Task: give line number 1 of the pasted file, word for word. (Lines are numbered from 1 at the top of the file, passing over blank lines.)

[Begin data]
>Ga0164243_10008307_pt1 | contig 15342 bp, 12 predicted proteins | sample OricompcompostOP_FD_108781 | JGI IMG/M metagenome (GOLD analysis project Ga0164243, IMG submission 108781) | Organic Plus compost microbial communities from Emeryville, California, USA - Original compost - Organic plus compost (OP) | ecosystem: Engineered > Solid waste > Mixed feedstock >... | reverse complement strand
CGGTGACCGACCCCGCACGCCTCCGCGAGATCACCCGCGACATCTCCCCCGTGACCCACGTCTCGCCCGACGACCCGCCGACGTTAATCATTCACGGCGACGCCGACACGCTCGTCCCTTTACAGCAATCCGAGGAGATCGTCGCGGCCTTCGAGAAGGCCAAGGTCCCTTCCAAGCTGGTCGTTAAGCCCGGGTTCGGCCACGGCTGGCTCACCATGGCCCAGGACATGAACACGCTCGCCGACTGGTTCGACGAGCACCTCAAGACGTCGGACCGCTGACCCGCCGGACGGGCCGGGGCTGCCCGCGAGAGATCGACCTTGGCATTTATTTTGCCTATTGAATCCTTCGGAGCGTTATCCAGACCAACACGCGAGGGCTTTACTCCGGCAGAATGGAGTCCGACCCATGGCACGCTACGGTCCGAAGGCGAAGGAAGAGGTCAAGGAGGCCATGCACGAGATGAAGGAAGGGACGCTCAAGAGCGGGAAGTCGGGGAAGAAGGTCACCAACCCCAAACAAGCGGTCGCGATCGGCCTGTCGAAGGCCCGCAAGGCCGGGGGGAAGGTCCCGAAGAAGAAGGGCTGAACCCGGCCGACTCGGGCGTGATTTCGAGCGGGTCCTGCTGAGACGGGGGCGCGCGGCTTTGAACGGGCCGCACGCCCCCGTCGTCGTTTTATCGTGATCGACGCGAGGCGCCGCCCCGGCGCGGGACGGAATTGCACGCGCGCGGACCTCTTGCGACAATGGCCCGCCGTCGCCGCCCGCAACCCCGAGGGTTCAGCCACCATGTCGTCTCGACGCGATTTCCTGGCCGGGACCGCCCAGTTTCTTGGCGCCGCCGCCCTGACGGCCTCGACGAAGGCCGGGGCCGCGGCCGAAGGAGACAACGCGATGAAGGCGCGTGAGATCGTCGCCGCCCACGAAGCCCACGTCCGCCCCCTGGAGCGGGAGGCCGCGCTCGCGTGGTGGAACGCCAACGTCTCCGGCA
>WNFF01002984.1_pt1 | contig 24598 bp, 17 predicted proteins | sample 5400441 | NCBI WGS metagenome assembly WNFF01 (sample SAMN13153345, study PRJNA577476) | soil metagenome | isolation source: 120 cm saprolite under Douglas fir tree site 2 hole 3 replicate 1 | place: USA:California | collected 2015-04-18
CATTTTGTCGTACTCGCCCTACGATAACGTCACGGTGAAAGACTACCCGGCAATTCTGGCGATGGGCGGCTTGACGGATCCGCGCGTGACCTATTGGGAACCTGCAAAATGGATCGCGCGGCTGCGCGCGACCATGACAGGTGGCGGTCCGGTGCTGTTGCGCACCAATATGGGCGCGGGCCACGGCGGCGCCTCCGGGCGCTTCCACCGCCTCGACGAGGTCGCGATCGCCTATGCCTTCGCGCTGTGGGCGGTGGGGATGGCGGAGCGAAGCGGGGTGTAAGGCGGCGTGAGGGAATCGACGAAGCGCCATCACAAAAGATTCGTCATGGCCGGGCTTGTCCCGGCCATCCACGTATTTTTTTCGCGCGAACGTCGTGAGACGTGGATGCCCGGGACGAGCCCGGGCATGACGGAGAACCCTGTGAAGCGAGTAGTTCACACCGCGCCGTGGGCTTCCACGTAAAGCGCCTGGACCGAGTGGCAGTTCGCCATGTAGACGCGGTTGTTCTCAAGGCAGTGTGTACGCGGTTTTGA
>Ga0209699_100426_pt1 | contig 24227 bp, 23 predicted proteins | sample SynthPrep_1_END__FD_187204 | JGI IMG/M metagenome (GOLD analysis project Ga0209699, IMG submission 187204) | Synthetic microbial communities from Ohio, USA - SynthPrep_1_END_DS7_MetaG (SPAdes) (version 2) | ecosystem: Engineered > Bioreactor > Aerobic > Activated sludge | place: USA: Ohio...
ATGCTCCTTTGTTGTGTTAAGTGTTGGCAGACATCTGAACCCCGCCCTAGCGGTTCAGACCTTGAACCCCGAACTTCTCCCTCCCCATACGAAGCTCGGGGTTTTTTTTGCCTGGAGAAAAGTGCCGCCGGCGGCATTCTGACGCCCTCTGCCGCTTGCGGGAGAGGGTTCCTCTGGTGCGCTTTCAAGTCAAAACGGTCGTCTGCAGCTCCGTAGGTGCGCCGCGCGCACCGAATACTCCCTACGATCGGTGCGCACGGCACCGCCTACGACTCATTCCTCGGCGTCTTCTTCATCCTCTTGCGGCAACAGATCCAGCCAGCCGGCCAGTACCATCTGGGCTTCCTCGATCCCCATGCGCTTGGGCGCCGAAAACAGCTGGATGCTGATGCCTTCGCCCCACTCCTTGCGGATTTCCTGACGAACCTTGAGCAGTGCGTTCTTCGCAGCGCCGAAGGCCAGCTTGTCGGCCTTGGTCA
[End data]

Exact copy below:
>Ga0164243_10008307_pt1 | contig 15342 bp, 12 predicted proteins | sample OricompcompostOP_FD_108781 | JGI IMG/M metagenome (GOLD analysis project Ga0164243, IMG submission 108781) | Organic Plus compost microbial communities from Emeryville, California, USA - Original compost - Organic plus compost (OP) | ecosystem: Engineered > Solid waste > Mixed feedstock >... | reverse complement strand